Archaeological Sites in the United Kingdom and Ireland
Culloden Battlefield, Scotland
April 16th, 1746; 3 miles southeast of Inverness, Scotland. The Jacobites, led by Bonnie Prince Charlie, are finally defeated on the bloody battlefield.
Destination: Boyne Valley, Ireland
The Brugh na Bóinne (Boyne Valley) of Ireland has several large metalithic tomb sites, including Newgrange, Knowth, Dowth, and Four Knocks; together they rate as #4 on our all-time greatest megalithic sites to visit.
Destination: Stonehenge, England
The quintessential megalithic site for the western world is Stonehenge, where every solstice, modern day druids still celebrate the end of winter.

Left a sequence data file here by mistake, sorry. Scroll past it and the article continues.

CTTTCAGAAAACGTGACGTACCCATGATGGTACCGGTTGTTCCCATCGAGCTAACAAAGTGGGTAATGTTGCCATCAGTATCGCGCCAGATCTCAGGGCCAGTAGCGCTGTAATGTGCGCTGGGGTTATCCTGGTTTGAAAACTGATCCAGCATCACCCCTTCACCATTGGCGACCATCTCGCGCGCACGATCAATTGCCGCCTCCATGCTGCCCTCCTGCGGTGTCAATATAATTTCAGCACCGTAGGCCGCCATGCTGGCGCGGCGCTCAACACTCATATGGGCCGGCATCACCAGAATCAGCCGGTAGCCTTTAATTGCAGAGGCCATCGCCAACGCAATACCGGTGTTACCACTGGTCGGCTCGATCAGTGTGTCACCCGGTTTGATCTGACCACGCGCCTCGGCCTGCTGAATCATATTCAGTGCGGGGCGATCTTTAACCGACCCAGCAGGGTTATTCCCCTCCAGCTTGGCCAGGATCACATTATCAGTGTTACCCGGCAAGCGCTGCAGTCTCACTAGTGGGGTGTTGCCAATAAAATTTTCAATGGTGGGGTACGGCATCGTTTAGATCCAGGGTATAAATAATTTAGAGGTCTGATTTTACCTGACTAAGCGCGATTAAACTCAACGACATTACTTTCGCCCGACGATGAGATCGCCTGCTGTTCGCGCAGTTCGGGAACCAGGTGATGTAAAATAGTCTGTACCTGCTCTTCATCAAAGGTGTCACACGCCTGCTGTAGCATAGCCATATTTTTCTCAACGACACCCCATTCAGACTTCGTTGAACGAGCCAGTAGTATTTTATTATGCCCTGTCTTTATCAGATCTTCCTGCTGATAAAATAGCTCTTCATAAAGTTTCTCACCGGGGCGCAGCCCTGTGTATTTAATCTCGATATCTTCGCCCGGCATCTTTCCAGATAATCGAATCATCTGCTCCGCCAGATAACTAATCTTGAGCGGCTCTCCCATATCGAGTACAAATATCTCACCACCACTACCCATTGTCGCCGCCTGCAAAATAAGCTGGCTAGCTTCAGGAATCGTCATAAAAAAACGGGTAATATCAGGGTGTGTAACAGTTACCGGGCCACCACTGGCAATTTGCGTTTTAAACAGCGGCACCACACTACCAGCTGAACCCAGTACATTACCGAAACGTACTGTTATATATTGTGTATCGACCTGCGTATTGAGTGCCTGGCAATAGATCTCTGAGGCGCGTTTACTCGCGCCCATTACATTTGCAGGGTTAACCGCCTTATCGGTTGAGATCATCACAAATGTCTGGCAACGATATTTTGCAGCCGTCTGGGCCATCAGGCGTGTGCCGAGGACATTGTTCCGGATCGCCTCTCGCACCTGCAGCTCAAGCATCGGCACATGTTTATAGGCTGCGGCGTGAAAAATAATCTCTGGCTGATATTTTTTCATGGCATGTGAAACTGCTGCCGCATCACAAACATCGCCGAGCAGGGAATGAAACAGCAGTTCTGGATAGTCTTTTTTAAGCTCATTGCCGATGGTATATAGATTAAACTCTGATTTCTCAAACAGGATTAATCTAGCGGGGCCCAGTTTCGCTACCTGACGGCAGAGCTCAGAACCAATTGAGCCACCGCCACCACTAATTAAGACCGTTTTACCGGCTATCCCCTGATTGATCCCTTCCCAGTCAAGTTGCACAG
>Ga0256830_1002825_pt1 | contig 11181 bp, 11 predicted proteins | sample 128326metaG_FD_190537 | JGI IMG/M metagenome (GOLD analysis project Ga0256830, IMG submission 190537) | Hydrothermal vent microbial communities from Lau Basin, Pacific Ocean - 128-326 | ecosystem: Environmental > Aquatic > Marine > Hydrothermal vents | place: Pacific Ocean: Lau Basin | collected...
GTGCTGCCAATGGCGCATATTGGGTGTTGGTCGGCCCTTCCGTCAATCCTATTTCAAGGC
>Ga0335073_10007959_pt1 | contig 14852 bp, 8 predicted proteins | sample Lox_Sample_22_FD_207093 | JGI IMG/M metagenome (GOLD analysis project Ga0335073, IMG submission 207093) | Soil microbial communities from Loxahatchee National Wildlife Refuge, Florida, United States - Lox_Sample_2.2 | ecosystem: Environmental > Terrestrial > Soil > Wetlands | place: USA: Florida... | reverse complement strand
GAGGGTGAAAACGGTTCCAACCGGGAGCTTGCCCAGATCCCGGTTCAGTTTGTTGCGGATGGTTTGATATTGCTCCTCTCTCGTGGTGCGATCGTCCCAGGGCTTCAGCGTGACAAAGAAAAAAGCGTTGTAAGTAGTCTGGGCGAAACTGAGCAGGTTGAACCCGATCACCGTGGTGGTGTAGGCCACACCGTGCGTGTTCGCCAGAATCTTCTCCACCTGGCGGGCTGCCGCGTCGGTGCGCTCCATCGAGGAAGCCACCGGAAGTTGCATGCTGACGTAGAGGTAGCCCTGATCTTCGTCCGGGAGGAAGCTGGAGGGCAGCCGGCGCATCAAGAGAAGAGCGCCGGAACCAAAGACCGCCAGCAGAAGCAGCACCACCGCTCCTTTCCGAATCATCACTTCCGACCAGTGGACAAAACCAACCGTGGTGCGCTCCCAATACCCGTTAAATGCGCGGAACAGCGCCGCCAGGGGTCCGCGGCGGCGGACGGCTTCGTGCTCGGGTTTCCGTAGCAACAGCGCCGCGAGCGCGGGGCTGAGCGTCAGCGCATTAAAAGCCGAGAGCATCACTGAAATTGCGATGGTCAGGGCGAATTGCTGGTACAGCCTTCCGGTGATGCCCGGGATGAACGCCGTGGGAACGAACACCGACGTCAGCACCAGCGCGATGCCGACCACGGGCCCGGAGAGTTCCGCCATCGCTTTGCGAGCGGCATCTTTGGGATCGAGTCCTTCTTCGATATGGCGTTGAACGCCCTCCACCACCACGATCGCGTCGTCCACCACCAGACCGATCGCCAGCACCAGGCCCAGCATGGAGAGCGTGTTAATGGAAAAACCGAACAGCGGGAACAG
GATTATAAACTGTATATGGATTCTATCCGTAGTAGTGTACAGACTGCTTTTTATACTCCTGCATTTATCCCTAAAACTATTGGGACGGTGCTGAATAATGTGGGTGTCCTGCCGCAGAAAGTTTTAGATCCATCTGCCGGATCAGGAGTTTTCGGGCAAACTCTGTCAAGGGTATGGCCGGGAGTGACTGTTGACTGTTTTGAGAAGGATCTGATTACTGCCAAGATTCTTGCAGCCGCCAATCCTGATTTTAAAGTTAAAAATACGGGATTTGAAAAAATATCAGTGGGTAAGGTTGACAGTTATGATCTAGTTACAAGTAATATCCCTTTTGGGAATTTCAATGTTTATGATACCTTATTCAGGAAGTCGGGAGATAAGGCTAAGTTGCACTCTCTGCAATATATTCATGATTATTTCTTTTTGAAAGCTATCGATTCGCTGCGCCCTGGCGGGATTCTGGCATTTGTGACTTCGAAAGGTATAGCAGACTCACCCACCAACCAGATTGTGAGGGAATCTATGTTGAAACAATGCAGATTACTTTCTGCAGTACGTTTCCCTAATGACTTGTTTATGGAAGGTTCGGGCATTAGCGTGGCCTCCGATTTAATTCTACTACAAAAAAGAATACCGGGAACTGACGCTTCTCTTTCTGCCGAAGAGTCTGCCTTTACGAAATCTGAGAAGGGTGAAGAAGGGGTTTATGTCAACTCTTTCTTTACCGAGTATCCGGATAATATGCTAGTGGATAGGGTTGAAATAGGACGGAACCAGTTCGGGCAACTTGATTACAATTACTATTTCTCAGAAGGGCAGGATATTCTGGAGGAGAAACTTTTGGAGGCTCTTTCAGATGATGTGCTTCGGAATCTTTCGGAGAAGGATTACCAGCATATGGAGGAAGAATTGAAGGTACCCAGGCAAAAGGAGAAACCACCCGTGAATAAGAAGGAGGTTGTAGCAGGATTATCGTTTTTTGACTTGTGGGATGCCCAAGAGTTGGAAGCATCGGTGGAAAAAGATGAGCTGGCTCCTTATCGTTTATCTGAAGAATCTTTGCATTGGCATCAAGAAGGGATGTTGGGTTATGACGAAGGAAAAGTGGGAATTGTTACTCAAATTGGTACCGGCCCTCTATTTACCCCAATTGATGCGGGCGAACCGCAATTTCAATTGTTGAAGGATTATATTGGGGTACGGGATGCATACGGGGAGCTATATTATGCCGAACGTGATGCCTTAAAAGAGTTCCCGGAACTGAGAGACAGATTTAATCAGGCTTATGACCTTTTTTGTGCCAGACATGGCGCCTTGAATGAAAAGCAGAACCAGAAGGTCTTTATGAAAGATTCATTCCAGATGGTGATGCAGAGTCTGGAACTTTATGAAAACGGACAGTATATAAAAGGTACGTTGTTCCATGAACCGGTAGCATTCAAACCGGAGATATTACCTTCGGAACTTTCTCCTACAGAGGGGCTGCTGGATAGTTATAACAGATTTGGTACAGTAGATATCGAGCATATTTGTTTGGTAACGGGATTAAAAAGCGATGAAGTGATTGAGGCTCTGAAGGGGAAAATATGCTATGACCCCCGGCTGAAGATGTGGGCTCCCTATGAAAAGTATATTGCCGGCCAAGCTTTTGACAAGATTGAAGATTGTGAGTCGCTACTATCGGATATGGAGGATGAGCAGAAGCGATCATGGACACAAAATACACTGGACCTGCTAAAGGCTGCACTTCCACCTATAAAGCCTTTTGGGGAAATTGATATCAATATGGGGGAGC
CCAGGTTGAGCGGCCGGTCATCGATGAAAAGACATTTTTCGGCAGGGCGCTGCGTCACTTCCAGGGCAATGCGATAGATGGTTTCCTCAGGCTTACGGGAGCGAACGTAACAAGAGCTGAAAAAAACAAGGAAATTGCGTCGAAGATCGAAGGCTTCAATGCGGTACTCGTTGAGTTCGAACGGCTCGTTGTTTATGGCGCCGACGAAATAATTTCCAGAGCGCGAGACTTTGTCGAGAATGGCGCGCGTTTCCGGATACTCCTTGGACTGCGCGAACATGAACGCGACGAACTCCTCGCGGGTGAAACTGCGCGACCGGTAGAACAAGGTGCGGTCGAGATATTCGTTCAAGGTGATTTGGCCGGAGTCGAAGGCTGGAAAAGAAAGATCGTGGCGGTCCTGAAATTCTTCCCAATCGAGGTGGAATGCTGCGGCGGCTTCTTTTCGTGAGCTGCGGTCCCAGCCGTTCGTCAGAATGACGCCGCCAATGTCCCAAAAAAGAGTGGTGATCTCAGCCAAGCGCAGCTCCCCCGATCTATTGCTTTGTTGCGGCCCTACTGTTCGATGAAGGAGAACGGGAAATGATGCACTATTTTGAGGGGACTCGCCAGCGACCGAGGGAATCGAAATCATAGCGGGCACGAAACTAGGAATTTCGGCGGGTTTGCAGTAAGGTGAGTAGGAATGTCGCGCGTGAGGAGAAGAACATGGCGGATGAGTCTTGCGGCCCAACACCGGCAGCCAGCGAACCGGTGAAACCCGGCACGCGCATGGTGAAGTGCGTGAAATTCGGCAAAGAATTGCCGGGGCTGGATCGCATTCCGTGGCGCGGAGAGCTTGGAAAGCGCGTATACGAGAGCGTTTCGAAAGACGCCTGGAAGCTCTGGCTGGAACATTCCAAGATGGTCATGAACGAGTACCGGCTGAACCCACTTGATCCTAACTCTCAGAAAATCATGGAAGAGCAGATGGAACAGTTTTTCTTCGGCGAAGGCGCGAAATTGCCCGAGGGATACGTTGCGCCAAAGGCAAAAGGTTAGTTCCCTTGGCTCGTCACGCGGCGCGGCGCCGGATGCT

The Romans occupied much of Britain for some 400 years, and Hadrian's Wall is among the most visible remnants.
Investigations in the Kilmartin Valley in Scotland have located 150 sites; this web site contains descriptions and maps to many of them, as well as a wealth of related resources.
Llangorse Crannóg, Wales
A site on an artificial island in Wales is historically linked to Dark Ages warfare.
Lofts Farm, Essex
Lofts Farm Project is a long-term rescue project close to Maldon, Essex, England. Post excavation work still progresses toward the publication of Neolithic, Bronze Age, Iron Age, Roman & Medieval discoveries excavated by the Maldon Archaeological Group in the 1970s & 80s.
Mount Sandel: Earlier Mesolithic Period Site in Ireland
Nine thousand years ago, the archaeological site Mount Sandel was a small group of huts housing about 15 people; it was one of the earliest human occupations in Ireland.
Towton Battlefield, Yorkshire
The bloodiest battle ever fought in England was part of the War of the Roses, on Palm Sunday, in the year 1461, between the Yorkist King Edward IV, and the Duke of Somerset, fighting on the Lancaster side for Henry VI and Queen Margaret.